As for Ms. Cox, to whom is she referring to as “We”? To take it a step further, she appears to be saying that “We” are not responsible for the things she mentions, but her wording would indicate she is placing that responsibility elsewhere. Do you know the intended recipients of the blame she is speaking of? Perhaps she is referring to government agencies who have failed the poor?

    • Harmony Cox is writing on behalf of the poor. Her remarks are addressed to society at large (government included). I can state from years of experience w/ the poor of “inner city” Philadelphia that those remarks ring true.

      There are “food deserts” in most of America’s major cities. However, rural areas are not exempt. See, Large food stores often avoid the inner city. Rightly or wrongly, that avoidance is related to fear of crime and intermittent rioting w/ associated property damage. Staffing difficulties are another consideration.

      The poor can shop at supermarkets only if they have the means to travel outside the inner city. This can involve taking more than a single bus or train. Since the poor live hand to mouth, fares alone can pose an insurmountable obstacle.

      A greater difficulty may be the fear the poor experience in leaving the “safe”, i.e. familiar, setting of their neighborhoods. Of course, the elderly are not physically able to carry multiple bags of groceries on crowded public transportation. Then there is the prohibitive cost of food in the suburbs.

      This leaves the poor w/ two options: “mom and pop” grocery stores a/k/a bodegas or fast food chains.

      Small groceries cannot afford spoilage, so frequently do not stock much in the way of fresh fruits and vegetables. Food pantries, also, rely heavily on canned and dry goods. A few so called “arabbers” (street vendors selling fruits and vegetables from horse-drawn carts) still serve inner city Baltimore.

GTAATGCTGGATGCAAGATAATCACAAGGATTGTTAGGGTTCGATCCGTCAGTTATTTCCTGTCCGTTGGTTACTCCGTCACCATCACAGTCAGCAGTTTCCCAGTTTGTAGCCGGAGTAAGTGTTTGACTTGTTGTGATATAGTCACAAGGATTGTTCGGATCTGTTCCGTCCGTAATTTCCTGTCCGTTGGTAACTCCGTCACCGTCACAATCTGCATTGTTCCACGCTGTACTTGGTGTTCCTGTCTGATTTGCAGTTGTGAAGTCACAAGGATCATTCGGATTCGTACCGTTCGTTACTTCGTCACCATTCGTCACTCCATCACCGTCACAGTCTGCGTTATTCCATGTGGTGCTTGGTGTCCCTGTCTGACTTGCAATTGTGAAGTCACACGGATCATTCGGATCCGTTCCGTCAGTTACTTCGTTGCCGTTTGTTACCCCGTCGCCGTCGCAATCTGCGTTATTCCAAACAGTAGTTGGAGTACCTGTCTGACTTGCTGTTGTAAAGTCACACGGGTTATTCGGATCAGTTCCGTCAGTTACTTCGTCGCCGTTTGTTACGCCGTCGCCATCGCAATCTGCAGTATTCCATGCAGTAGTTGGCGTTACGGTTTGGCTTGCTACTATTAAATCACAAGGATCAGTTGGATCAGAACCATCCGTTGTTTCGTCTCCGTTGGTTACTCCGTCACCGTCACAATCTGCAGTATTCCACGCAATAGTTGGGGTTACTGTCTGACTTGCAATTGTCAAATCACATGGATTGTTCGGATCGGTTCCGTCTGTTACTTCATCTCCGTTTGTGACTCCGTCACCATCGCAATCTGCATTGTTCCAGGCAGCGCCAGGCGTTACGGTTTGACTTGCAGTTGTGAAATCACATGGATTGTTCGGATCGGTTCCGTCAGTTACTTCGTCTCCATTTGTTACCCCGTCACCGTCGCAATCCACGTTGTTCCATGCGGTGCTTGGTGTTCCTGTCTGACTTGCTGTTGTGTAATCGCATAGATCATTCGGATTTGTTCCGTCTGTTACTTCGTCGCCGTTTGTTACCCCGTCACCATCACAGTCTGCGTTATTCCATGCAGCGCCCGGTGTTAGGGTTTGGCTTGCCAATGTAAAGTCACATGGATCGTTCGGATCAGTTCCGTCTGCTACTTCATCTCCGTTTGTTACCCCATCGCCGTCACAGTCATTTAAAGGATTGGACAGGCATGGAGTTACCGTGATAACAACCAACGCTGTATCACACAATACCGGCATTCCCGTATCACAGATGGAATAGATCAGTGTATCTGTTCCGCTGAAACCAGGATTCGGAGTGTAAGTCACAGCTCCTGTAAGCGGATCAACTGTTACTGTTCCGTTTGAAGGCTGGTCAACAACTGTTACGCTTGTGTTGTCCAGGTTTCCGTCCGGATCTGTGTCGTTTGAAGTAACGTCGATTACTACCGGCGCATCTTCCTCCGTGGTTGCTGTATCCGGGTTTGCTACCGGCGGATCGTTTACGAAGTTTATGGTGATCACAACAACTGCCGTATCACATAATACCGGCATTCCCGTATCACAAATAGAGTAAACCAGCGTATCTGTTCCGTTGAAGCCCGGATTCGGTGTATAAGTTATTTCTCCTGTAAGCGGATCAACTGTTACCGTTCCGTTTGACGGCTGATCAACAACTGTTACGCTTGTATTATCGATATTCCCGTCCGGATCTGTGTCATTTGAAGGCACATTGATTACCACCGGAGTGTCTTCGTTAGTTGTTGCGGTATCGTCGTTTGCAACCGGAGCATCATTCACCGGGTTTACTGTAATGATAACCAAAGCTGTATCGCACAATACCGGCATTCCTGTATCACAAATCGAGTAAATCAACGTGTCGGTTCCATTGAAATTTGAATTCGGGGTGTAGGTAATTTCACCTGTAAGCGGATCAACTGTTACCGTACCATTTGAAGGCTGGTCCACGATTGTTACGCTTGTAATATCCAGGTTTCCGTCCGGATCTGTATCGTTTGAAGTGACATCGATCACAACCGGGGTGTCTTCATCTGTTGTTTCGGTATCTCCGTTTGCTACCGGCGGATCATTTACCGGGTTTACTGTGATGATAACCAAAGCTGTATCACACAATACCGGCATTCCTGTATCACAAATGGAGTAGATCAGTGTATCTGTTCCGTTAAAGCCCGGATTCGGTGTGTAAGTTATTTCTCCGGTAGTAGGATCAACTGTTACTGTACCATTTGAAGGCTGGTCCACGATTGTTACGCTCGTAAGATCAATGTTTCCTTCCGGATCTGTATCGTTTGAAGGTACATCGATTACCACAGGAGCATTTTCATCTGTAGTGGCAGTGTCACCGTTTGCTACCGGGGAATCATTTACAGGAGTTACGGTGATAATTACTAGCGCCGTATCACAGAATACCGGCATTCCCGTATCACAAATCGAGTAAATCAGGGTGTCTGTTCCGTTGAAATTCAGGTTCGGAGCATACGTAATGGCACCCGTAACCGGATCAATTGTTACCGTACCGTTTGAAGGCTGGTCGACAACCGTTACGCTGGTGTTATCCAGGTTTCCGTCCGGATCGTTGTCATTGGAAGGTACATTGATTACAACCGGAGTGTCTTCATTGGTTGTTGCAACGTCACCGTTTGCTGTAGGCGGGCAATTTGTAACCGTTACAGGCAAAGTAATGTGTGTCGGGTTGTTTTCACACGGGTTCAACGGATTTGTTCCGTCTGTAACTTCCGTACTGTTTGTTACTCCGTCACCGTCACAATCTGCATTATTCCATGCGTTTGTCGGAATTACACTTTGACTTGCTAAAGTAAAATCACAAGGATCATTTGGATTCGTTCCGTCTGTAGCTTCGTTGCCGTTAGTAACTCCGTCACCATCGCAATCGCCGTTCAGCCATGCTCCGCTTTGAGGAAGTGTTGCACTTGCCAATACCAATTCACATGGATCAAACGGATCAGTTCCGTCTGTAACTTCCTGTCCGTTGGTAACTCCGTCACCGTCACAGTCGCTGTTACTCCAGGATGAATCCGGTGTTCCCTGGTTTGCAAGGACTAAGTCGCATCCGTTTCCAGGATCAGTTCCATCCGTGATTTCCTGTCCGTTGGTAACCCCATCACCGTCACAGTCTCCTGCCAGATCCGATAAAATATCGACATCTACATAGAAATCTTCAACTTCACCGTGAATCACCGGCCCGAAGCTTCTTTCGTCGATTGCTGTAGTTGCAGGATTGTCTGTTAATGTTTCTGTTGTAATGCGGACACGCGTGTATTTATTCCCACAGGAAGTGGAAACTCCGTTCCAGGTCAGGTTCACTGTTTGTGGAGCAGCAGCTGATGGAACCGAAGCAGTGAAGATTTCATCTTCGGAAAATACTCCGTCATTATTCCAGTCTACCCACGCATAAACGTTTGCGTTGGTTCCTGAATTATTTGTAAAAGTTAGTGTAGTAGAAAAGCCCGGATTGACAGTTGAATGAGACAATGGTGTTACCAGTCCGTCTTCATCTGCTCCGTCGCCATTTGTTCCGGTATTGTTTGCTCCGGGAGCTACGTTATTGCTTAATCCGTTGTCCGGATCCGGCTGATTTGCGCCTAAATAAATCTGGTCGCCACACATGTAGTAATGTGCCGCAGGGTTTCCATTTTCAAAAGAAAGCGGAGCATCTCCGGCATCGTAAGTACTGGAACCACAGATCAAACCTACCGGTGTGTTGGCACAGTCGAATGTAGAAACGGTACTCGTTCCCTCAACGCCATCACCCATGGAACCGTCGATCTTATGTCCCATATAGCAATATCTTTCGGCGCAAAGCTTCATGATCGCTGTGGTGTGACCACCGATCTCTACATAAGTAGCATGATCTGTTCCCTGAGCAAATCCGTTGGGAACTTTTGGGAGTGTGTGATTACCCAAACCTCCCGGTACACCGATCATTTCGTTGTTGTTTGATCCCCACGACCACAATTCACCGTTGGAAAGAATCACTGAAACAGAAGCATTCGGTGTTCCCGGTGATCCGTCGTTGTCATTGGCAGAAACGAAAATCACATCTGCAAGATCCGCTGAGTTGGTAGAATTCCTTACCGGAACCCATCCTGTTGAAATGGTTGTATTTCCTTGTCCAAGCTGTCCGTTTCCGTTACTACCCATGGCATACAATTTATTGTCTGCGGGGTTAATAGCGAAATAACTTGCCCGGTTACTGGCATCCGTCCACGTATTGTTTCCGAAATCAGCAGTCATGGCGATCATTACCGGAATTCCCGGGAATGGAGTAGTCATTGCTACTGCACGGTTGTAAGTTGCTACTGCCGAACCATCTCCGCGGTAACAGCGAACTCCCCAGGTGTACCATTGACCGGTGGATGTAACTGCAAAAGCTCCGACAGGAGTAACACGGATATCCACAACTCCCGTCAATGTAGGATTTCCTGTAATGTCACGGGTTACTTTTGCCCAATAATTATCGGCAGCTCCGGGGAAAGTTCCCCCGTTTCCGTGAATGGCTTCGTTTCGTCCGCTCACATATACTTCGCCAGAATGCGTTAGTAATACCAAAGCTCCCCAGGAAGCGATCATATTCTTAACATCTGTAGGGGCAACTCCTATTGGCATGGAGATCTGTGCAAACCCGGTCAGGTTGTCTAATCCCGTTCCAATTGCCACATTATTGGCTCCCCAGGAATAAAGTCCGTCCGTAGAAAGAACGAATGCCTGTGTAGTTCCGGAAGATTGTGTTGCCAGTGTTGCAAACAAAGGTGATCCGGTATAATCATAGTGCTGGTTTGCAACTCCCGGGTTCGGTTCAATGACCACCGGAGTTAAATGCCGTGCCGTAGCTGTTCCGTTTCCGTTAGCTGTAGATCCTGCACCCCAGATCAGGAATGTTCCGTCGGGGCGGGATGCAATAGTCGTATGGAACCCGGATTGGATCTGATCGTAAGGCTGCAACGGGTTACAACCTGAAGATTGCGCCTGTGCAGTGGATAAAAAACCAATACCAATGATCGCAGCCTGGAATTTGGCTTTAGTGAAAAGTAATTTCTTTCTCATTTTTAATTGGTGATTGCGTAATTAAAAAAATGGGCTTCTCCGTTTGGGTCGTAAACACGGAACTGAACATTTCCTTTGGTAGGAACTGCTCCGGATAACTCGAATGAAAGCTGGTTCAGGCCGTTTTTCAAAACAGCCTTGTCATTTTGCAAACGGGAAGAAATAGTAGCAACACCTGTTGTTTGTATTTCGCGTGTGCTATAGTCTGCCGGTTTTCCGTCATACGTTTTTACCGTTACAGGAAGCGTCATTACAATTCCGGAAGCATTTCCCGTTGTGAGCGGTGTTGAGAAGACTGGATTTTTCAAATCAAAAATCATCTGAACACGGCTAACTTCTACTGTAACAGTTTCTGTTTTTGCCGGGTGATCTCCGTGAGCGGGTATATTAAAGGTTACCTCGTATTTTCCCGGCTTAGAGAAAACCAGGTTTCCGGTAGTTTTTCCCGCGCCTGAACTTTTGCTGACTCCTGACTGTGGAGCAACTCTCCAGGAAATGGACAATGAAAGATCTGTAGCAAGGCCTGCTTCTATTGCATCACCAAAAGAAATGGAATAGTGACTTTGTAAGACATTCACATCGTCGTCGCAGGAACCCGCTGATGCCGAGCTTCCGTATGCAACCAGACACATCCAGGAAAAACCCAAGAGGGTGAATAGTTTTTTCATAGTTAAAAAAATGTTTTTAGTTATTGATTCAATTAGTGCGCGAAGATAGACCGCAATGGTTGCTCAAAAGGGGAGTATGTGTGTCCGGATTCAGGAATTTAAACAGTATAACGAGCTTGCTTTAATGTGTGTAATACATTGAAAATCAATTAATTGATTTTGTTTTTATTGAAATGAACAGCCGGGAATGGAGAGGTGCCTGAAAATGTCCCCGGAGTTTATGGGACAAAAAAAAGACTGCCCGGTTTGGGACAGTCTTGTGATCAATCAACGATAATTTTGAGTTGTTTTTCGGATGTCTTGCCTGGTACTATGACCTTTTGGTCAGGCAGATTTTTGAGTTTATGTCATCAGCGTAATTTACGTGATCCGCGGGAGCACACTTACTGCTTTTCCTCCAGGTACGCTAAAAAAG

I hope that answers some of your questions, Ron.

      • Thank you for the explanation Anna. I had never even considered why the very small grocery stores don’t stock fresh produce. It makes perfect sense now that I think about it. I mean, I knew those stores primarily stocked canned or packaged food items. It was WHY they did so that escaped me.

        Growing up as I did in the country, where we grew most of our own food and raised all of our own meat, I must confess to having been sheltered from the every day struggles of so many just to procure fresh food. Those endlessly long, hot days of working our one acre-plus gardens were necessary to ensure our “grocery store” was well stocked, and yet somehow I assumed others did the same.

        I must also confess to having not given the proper thought to those who must travel on crowded public transportation to shop for food. I truly cannot imagine how difficult that must be.

        You have given me much to think about my friend, not the least of which is my failure to adequately give thanks for the ease in which I can move about and do as I please any time I want to.

        As always, you’re the best!

      • You are wa-a-ay too kind, Ron. 🙂

  3. The same holds in our cities in Africa.

    • Christ said, “The poor you will always have with you…” (Matt. 26: 11 NIV). Sadly, that seems to be true.